Some have joined the Torah world with their whole inner being, and not just with external features, dip their whole selves, their minds and hearts, into the mikveh of the yeshivas, and absorb and internalize the values and aspirations of a ben Torah.

However, there are many who have not reached this level and are still at the early stages. As a first step, they don the external garb. They may have a black yarmulke on their heads, but inside the head itself various feelings and aspirations are still to be found, which are far removed from the Torah world. The newly observant, who have only recently been liberated from the fetters of secularism, are not capable of distinguishing between different shades of religiosity. They cannot be blamed for this, and we cannot expect a person to change his inner concepts and aspirations suddenly and drastically over a short period of time.

These naive Jews see nothing wrong in secular ideas in a chareidi wrapping. They will ask you to cite the exact section in the Shulchan Oruch which forbids their ideas, and will wonder aloud what is so terrible about coming up with "permissible solutions" to prevent their families from straying to foreign pastures.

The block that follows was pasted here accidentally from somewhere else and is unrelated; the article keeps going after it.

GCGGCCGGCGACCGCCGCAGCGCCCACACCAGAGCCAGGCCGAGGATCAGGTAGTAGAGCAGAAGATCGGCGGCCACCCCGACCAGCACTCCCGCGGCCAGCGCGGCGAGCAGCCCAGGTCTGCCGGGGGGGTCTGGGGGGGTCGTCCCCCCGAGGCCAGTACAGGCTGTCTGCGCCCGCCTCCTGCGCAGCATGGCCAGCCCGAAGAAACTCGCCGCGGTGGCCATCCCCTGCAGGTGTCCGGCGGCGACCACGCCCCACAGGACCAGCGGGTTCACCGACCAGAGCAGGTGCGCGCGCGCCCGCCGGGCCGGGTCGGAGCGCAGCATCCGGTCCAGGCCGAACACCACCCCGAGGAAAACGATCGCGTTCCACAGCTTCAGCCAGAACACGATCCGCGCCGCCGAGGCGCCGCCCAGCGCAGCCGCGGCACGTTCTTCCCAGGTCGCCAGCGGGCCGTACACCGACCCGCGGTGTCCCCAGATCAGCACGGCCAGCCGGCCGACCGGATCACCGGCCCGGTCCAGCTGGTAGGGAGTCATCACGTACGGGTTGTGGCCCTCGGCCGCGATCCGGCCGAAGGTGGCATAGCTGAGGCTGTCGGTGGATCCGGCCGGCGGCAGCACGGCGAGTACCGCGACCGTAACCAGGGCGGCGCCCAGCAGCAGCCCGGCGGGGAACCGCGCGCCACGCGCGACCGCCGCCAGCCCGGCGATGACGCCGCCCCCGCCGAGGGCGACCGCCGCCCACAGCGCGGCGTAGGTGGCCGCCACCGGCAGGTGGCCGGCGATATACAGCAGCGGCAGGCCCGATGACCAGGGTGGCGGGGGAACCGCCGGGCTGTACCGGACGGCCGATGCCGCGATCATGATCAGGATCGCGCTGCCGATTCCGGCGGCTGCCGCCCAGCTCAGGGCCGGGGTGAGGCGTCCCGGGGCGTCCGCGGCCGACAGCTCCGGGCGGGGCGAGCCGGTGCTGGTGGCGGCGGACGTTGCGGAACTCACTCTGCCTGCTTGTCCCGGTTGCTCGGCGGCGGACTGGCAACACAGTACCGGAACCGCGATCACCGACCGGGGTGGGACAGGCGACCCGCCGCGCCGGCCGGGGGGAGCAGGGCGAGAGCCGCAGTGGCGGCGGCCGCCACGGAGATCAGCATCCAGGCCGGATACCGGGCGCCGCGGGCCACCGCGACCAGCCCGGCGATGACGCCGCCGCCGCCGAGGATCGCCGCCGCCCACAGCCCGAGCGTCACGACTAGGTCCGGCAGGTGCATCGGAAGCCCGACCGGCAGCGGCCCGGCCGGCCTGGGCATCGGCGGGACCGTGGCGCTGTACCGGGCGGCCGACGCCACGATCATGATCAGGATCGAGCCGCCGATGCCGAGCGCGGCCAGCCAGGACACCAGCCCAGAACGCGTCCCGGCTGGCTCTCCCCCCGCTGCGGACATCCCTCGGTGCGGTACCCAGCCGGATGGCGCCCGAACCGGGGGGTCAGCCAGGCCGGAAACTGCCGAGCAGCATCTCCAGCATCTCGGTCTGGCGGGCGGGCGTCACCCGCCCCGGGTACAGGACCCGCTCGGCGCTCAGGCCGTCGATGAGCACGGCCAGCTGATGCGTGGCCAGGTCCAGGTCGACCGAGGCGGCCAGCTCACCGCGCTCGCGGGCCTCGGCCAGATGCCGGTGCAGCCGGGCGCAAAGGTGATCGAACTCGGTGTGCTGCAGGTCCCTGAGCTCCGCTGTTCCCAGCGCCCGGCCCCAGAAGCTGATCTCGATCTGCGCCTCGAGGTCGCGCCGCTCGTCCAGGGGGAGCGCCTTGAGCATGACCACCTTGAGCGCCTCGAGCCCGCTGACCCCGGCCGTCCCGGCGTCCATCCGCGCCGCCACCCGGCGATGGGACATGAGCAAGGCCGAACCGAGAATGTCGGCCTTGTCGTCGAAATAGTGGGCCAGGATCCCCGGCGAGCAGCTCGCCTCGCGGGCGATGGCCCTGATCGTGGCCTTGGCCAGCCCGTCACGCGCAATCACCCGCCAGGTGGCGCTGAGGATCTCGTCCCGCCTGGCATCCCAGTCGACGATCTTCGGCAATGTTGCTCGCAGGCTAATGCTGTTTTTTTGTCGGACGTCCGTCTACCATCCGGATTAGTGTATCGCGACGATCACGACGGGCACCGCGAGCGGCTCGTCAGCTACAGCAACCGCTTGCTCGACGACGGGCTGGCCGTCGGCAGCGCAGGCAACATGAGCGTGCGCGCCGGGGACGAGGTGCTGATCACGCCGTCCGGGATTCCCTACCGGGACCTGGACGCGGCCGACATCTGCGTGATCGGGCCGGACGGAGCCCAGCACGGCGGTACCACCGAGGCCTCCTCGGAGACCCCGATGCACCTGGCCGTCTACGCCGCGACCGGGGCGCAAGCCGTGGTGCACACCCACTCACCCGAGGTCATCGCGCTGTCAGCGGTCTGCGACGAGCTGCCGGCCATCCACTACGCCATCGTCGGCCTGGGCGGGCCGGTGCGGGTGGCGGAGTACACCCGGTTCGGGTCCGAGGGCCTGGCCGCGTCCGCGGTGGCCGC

For a real chareidi Jew these questions do not arise in the first place, but for them the answers are not convincing.

This may be the background and explanation for all these problematic phenomena which have been imported into the fringes of chareidi society. Alternatively, they may be the result of the difficult and incessant temptations which the contemporary chareidi Jew faces in dealing with an arrogant secularism. Anyone who has not internalized from his youth the attitude of, "And his heart was lifted up in the ways of Hashem," is likely to feel a sense of inferiority ("And we were in their eyes as grasshoppers") upon being confronted with the glittering world outside. As a result, this person will want to introduce elements from the outside world into the chareidi setting albeit with a "hechsher."

Whatever the reasons for them, we cannot ignore these trends and, unfortunately, secular circles have already noticed what is happening, deriving much pride and satisfaction from this. Articles, investigations and books are filled with descriptions of the "new chareidim" who represent a new type of ultra-Orthodoxy whose views do not derive exclusively from the Torah world with its "extreme" absolute guidelines. This movement, they report, is developing at the fringes of chareidi society, to the dismay of the gedolim.